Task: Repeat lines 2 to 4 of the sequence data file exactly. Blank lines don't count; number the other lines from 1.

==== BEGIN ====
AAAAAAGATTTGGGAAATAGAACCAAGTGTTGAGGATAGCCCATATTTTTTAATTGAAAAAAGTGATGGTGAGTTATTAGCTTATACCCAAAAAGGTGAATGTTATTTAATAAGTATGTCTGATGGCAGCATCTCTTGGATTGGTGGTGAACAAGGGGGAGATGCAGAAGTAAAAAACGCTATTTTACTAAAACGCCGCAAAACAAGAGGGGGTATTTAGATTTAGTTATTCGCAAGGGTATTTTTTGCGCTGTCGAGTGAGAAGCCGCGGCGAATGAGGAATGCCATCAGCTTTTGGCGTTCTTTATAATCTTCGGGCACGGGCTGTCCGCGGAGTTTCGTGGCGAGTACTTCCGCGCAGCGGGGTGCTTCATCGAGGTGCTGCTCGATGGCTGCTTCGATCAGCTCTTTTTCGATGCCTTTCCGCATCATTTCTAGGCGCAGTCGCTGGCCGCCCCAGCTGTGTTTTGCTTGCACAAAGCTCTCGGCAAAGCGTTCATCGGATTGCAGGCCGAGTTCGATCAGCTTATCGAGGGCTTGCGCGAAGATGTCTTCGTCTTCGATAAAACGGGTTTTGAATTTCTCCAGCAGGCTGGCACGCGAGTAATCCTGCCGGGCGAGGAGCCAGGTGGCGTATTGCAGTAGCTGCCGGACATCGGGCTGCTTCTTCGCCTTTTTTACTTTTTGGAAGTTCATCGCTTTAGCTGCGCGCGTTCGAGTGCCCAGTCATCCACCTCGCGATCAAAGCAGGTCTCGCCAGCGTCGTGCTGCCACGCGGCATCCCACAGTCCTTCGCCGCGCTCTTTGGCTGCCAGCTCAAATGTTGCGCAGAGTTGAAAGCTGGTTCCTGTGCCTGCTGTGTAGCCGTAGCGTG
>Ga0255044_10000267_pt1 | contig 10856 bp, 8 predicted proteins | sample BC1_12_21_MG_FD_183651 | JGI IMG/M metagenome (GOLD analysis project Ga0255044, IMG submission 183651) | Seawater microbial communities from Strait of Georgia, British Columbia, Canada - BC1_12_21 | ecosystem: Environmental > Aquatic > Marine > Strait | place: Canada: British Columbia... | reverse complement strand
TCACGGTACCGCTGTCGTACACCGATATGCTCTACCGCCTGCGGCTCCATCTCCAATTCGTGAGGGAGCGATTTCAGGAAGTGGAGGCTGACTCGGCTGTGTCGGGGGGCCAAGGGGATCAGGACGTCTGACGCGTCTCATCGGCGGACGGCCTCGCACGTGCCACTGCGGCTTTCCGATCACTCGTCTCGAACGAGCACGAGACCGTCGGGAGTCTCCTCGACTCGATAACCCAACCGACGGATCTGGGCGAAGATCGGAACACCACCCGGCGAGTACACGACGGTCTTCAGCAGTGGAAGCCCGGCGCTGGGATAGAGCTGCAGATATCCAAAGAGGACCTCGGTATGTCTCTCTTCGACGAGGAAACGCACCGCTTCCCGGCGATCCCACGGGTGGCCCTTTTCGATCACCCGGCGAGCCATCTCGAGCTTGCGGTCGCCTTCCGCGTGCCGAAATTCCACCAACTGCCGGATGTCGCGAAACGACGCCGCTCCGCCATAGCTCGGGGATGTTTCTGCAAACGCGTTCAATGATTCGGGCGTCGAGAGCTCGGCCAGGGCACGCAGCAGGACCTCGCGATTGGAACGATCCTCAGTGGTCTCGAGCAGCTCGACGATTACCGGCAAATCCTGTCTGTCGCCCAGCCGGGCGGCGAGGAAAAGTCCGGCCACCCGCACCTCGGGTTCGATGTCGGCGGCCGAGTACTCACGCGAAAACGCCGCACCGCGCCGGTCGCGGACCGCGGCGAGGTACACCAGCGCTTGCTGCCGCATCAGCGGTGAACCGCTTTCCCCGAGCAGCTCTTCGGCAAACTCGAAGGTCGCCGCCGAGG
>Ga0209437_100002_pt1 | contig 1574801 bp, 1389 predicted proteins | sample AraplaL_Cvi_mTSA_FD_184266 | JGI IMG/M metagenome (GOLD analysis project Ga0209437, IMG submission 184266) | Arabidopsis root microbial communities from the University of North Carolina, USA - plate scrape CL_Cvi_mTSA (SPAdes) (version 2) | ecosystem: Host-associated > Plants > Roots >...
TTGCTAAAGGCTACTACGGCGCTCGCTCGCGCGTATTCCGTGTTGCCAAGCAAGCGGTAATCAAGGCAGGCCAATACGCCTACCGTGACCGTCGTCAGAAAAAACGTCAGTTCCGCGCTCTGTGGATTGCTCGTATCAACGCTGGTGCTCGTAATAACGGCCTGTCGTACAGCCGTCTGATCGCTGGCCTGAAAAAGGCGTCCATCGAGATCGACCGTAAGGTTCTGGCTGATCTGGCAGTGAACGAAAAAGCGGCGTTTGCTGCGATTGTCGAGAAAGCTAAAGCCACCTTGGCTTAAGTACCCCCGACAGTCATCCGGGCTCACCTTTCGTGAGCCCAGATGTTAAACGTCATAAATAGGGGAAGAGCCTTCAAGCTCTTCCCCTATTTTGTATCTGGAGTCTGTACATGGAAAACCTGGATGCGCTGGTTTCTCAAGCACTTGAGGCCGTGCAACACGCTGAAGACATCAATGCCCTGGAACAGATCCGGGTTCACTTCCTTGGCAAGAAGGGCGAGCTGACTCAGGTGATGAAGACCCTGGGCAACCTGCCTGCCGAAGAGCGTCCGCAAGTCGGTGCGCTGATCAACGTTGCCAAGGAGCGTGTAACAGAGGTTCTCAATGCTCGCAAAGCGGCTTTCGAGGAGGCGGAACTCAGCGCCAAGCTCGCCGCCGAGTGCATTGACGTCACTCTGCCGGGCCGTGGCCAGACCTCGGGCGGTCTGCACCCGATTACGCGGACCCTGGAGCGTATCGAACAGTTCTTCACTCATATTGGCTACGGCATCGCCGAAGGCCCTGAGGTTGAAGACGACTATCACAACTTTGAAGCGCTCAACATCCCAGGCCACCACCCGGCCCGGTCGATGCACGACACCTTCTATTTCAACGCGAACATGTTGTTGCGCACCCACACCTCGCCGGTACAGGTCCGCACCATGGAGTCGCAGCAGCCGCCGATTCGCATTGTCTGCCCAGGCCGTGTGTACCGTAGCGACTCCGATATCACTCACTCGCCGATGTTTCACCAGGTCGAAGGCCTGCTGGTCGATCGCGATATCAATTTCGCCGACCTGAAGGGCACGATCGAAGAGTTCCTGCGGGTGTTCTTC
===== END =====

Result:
>Ga0255044_10000267_pt1 | contig 10856 bp, 8 predicted proteins | sample BC1_12_21_MG_FD_183651 | JGI IMG/M metagenome (GOLD analysis project Ga0255044, IMG submission 183651) | Seawater microbial communities from Strait of Georgia, British Columbia, Canada - BC1_12_21 | ecosystem: Environmental > Aquatic > Marine > Strait | place: Canada: British Columbia... | reverse complement strand
TCACGGTACCGCTGTCGTACACCGATATGCTCTACCGCCTGCGGCTCCATCTCCAATTCGTGAGGGAGCGATTTCAGGAAGTGGAGGCTGACTCGGCTGTGTCGGGGGGCCAAGGGGATCAGGACGTCTGACGCGTCTCATCGGCGGACGGCCTCGCACGTGCCACTGCGGCTTTCCGATCACTCGTCTCGAACGAGCACGAGACCGTCGGGAGTCTCCTCGACTCGATAACCCAACCGACGGATCTGGGCGAAGATCGGAACACCACCCGGCGAGTACACGACGGTCTTCAGCAGTGGAAGCCCGGCGCTGGGATAGAGCTGCAGATATCCAAAGAGGACCTCGGTATGTCTCTCTTCGACGAGGAAACGCACCGCTTCCCGGCGATCCCACGGGTGGCCCTTTTCGATCACCCGGCGAGCCATCTCGAGCTTGCGGTCGCCTTCCGCGTGCCGAAATTCCACCAACTGCCGGATGTCGCGAAACGACGCCGCTCCGCCATAGCTCGGGGATGTTTCTGCAAACGCGTTCAATGATTCGGGCGTCGAGAGCTCGGCCAGGGCACGCAGCAGGACCTCGCGATTGGAACGATCCTCAGTGGTCTCGAGCAGCTCGACGATTACCGGCAAATCCTGTCTGTCGCCCAGCCGGGCGGCGAGGAAAAGTCCGGCCACCCGCACCTCGGGTTCGATGTCGGCGGCCGAGTACTCACGCGAAAACGCCGCACCGCGCCGGTCGCGGACCGCGGCGAGGTACACCAGCGCTTGCTGCCGCATCAGCGGTGAACCGCTTTCCCCGAGCAGCTCTTCGGCAAACTCGAAGGTCGCCGCCGAGG
>Ga0209437_100002_pt1 | contig 1574801 bp, 1389 predicted proteins | sample AraplaL_Cvi_mTSA_FD_184266 | JGI IMG/M metagenome (GOLD analysis project Ga0209437, IMG submission 184266) | Arabidopsis root microbial communities from the University of North Carolina, USA - plate scrape CL_Cvi_mTSA (SPAdes) (version 2) | ecosystem: Host-associated > Plants > Roots >...